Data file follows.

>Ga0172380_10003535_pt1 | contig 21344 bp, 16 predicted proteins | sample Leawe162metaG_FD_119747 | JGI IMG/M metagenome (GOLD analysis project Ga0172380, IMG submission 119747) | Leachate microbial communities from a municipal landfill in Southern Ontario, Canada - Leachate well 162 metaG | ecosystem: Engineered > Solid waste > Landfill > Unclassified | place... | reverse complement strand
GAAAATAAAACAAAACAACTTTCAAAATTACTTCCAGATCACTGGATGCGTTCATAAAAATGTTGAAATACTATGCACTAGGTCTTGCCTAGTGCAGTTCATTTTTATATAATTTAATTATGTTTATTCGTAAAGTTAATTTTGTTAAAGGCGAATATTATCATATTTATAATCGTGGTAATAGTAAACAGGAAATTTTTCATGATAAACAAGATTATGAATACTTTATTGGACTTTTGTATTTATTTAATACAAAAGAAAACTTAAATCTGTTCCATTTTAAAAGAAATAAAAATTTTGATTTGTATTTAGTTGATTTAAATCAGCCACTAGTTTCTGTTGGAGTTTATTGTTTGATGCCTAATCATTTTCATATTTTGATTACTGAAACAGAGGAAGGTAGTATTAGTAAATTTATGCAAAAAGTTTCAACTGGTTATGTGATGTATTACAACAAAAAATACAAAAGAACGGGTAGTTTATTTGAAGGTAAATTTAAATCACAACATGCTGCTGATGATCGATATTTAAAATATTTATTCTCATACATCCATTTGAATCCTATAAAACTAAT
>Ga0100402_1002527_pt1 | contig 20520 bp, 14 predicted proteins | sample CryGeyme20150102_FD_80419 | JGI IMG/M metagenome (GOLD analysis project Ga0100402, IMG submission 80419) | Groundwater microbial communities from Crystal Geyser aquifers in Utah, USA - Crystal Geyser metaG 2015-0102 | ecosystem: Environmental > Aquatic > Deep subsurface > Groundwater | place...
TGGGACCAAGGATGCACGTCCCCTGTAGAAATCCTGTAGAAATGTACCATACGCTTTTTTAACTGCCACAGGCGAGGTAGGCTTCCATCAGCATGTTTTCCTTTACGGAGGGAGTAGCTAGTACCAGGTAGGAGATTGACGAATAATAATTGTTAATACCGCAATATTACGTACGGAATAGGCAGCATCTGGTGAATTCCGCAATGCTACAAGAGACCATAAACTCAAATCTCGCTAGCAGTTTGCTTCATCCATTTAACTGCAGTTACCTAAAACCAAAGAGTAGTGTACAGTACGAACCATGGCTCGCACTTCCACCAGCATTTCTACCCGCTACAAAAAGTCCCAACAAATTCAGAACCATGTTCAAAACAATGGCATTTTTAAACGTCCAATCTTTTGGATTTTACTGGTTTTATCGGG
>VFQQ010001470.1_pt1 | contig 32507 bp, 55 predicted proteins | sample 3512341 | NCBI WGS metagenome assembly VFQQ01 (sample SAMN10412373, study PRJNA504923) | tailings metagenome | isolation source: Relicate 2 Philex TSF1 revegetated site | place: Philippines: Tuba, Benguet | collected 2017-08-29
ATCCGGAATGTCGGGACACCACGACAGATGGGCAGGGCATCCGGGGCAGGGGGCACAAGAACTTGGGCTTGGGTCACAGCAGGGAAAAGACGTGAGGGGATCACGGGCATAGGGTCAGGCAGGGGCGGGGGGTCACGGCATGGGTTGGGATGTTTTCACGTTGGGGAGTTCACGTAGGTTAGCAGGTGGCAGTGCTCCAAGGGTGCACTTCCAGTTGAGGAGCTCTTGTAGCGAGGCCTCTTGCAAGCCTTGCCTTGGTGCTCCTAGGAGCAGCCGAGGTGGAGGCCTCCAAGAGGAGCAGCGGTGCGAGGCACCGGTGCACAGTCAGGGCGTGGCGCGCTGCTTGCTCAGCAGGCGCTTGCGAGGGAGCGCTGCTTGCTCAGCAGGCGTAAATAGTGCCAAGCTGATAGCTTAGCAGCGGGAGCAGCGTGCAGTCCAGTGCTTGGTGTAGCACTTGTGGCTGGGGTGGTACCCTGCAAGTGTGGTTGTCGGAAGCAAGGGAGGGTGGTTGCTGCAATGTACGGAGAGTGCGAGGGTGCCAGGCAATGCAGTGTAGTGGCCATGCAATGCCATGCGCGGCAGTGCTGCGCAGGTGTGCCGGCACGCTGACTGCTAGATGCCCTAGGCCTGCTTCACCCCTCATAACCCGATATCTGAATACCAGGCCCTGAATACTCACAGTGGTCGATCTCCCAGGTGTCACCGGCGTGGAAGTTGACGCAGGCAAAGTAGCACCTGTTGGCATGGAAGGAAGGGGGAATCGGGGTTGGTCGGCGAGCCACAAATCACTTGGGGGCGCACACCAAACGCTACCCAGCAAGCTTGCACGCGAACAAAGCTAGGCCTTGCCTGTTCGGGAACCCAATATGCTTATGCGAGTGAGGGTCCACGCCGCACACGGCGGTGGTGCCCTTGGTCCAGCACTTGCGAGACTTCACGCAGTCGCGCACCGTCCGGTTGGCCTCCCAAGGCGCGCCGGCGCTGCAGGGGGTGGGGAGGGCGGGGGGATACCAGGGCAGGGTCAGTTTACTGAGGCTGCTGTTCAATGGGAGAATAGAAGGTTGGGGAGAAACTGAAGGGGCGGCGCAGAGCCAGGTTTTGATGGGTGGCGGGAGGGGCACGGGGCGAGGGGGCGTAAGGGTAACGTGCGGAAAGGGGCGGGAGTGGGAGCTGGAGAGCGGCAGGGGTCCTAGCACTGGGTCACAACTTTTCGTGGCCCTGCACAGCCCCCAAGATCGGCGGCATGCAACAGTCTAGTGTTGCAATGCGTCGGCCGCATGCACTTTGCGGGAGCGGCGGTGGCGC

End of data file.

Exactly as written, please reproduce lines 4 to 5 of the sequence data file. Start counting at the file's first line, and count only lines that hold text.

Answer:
TGGGACCAAGGATGCACGTCCCCTGTAGAAATCCTGTAGAAATGTACCATACGCTTTTTTAACTGCCACAGGCGAGGTAGGCTTCCATCAGCATGTTTTCCTTTACGGAGGGAGTAGCTAGTACCAGGTAGGAGATTGACGAATAATAATTGTTAATACCGCAATATTACGTACGGAATAGGCAGCATCTGGTGAATTCCGCAATGCTACAAGAGACCATAAACTCAAATCTCGCTAGCAGTTTGCTTCATCCATTTAACTGCAGTTACCTAAAACCAAAGAGTAGTGTACAGTACGAACCATGGCTCGCACTTCCACCAGCATTTCTACCCGCTACAAAAAGTCCCAACAAATTCAGAACCATGTTCAAAACAATGGCATTTTTAAACGTCCAATCTTTTGGATTTTACTGGTTTTATCGGG
>VFQQ010001470.1_pt1 | contig 32507 bp, 55 predicted proteins | sample 3512341 | NCBI WGS metagenome assembly VFQQ01 (sample SAMN10412373, study PRJNA504923) | tailings metagenome | isolation source: Relicate 2 Philex TSF1 revegetated site | place: Philippines: Tuba, Benguet | collected 2017-08-29